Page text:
"DESIGN REVOLUTION ROAD SHOW"
MILLENNIUM PARK APRIL 5–6
Whether you''re just a hopeful soul looking to save the world or a designer pondering the general relevance of your industry, run-- do not walk-- to the Design Revolution show at Millenium Park. It's the real deal.
San Francisco-based design nonprofit Project H Design is bringing the Design Revolution Road Show, an exhibition of 40 items that utilize design as a tool for problem-solving and social action, to the Chase Promenade South of Chicago's Millennium Park, 201 East Randolph Street, April 5–6. Hosted by the School of the Art Institute of Chicago (SAIC), the exhibition features items showcased in SAIC alumna Emily Pilloton's (MFA 2005) critically acclaimed book "Design Revolution: 100 Products that Empower People." The exhibition is free and open to the public 10 a.m.–4 p.m. both days.
One of the New York Times' T magazine's (2009) up-and-coming "household names," Pilloton is touring the country to spread the word about design for the greater good. This SAIC stop will feature a lecture and conversation with Pilloton on Monday April 5 at 6 p.m. in the SAIC Ballroom, 112 S. Michigan Ave. The presentation is free and open to the public. The Design Revolution Road Show's mobile exhibition is housed in a 1972 Airstream trailer, which is pulled by a biodiesel-powered truck. Each product is a smart design solution to one of the following eight issues (as identified in Pilloton's book) that impact life: Water, Well-Being, Energy, Education, Play, Food, Mobility, or Enterprise. Products will be on view for visitors to experience, use, and touch.
The displayed products range from "Spiderboots"—footwear specifically designed to enable landmine detection teams to traverse dangerous areas—to the "Mobee," a toy designed specifically for children with cerebral palsy. Other items on display include the "Lifestraw," a portable handheld water filter that prevents common diseases, even when used to filter stagnant water; "Adaptive Eyecare," inexpensive liquid filled eyeglasses that individuals can adjust to their own prescription without assistance from a doctor; the "Solio," a solar-powered charger for handheld devices; and much more.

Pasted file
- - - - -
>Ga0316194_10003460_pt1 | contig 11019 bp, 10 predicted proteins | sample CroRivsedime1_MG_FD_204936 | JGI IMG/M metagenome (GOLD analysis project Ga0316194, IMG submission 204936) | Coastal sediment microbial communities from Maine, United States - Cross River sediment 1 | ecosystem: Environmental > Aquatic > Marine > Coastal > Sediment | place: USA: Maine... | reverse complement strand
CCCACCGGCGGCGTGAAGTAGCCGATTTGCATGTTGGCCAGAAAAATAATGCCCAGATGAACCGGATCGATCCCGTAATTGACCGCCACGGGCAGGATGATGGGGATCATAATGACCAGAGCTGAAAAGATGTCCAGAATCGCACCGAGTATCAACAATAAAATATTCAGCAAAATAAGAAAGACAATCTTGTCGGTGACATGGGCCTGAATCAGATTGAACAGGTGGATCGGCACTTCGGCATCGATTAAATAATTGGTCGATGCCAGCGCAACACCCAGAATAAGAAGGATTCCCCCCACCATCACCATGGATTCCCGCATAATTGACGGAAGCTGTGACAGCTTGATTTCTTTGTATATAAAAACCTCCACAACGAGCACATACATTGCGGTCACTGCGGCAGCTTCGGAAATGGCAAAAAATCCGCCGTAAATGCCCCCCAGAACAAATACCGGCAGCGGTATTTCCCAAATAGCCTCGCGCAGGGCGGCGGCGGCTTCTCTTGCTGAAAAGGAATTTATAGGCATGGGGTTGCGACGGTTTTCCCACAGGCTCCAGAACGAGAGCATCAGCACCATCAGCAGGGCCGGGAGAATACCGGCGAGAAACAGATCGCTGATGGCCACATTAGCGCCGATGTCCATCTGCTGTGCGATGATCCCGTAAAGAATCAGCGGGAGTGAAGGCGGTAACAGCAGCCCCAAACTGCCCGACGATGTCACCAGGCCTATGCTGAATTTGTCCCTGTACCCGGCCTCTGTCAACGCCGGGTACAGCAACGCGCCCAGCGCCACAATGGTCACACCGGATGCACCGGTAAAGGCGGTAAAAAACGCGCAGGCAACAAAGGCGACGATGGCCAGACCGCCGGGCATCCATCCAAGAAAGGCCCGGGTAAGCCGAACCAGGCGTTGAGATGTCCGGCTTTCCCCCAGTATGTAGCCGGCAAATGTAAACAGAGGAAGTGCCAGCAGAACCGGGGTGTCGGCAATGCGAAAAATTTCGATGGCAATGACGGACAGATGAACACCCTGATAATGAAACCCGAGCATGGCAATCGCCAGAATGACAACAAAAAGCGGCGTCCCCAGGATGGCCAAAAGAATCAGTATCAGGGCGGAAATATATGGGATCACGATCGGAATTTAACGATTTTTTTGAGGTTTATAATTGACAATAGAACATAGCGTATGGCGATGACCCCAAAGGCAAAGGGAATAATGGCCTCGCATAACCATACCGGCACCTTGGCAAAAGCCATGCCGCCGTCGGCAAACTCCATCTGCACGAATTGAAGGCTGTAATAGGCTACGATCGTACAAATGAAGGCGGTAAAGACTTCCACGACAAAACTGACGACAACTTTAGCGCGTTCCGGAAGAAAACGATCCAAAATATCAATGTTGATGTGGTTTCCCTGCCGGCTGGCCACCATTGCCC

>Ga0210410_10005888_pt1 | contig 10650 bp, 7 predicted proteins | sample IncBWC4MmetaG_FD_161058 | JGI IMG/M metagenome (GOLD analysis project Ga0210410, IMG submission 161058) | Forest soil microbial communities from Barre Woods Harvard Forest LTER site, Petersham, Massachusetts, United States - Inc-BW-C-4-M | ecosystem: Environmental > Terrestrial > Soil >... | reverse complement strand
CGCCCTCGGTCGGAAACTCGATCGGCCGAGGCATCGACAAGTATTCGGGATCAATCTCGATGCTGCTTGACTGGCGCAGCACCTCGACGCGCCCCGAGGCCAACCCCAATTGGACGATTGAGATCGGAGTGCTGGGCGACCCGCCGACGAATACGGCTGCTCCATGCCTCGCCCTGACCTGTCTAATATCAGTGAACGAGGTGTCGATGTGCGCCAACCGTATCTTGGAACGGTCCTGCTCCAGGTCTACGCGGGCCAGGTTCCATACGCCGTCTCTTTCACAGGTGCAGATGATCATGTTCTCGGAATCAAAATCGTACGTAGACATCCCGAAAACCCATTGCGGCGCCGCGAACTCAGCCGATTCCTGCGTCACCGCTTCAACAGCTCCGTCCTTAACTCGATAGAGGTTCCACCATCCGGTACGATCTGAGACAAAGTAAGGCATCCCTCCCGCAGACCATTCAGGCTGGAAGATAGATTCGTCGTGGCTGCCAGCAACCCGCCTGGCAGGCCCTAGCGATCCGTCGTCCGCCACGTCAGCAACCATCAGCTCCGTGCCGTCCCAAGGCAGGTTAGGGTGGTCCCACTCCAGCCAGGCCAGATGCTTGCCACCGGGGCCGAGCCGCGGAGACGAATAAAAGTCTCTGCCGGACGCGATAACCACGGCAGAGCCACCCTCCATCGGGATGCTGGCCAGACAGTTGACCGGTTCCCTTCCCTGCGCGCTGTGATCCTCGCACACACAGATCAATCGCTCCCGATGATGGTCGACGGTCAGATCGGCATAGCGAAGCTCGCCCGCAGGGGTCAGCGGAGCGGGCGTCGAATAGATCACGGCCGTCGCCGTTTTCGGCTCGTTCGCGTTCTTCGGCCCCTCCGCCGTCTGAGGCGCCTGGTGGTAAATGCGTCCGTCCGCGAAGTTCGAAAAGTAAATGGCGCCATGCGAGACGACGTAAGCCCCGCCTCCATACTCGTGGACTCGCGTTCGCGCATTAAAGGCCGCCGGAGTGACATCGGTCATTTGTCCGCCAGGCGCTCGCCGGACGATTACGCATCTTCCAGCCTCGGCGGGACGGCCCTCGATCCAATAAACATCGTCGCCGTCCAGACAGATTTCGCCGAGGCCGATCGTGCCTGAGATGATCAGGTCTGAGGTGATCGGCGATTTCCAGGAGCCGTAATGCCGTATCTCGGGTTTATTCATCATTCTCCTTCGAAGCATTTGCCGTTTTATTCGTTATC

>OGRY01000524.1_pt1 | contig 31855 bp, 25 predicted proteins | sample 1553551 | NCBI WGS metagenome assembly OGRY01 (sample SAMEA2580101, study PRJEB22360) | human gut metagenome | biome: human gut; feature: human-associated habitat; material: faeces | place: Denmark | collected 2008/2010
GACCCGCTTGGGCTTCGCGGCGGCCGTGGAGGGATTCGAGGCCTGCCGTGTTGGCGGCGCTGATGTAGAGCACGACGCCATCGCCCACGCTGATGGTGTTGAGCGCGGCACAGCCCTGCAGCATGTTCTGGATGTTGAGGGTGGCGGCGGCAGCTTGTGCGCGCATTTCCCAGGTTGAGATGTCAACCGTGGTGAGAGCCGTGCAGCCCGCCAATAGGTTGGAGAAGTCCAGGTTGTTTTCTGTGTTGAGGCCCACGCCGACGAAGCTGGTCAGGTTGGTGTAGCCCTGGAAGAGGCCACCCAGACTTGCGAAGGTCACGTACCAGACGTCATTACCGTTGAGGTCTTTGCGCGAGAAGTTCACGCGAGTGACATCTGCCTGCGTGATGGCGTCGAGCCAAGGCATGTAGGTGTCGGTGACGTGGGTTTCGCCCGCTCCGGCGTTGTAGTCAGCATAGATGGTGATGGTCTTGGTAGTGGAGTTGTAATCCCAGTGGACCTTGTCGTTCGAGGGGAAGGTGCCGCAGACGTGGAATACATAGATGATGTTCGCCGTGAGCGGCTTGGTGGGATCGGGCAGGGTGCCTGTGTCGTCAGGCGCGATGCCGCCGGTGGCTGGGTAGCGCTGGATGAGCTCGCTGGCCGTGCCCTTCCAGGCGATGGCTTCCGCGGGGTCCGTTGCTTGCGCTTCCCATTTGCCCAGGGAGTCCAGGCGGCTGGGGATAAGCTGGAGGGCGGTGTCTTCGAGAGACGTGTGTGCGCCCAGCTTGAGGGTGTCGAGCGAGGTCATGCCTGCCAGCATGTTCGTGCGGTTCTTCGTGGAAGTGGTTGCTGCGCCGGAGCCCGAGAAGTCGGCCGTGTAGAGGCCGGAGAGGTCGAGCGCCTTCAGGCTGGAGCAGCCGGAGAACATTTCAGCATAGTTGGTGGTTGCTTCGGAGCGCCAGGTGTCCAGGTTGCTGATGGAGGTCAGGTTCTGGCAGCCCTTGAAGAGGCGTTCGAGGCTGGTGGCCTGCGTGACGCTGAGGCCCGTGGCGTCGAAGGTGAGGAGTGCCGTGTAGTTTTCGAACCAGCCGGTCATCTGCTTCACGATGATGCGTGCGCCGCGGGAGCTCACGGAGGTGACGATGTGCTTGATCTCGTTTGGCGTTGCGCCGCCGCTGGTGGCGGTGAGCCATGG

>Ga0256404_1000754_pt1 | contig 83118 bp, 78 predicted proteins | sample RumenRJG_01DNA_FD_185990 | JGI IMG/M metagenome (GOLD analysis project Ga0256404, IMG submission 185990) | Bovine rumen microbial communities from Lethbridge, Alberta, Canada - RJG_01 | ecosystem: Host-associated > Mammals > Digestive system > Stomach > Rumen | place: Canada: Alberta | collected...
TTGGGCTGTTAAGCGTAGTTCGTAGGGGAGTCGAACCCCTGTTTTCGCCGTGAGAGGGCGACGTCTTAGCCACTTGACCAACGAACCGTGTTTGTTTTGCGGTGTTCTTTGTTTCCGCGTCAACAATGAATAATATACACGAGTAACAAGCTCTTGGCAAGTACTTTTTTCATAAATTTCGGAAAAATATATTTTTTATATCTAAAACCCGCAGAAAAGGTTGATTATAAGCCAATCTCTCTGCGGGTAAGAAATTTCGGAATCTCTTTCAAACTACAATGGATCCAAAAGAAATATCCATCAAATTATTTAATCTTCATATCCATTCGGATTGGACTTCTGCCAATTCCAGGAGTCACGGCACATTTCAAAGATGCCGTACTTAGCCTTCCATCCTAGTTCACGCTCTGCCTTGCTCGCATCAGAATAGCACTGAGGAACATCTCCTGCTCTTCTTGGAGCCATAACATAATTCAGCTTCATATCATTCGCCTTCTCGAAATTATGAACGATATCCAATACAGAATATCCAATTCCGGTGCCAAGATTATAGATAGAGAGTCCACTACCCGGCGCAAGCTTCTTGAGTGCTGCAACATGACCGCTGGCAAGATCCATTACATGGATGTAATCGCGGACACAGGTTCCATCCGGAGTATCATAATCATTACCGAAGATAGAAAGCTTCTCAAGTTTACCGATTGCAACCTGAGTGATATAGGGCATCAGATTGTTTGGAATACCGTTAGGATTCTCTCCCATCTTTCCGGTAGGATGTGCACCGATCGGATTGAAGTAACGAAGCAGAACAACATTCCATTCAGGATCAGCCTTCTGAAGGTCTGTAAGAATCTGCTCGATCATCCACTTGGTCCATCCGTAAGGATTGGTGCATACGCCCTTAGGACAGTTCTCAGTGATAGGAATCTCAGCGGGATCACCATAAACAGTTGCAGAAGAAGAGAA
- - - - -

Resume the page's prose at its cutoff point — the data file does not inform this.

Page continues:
Each product is an example of how design can enable and improve life, rather than simply take up space as a commodity or accessory. "As some creative professionals and designers have begun to rethink their traditional consumer-based practices, prioritizing design as a tool for problem solving and social action remains an urgent priority," says Project H founder Emily Pilloton and project manager Matthew Miller, who are traveling the nation with the tour in hope of enabling and empowering the next generation of creative problem solvers to apply their skills to the world's most pressing problems and improve life on a global scale. "We believe design can change the world, and we're taking the show on the road." "We are very proud to bring alumna Emily Pilloton back to Chicago with this fascinating and inspiring exhibition, and the opportunity to hear her speak about her projects firsthand is not to be missed," says Wellington Reiter, FAIA, President of School of the Art Institute of Chicago. "Her work with Project H, which focuses on design and how it can make a difference in the world, has our attention."
In all, The Design Revolution Road Show will visit over 30 design universities and high schools nationwide. By bringing the Design Revolution Road Show to students, Project H hopes to make a stronger connection between education and design, both as provocative and socially relevant subject matter and as a way to learn and teach problem solving through design thinking and creativity. The Design Revolution Road Show is a Project H Design initiative and has been made possible through the support of the Adobe Foundation, Sappi Paper's Ideas That Matter Grant Program and C2 LLC (Creative Capital).
For more information please visit: Design Revolution Road Show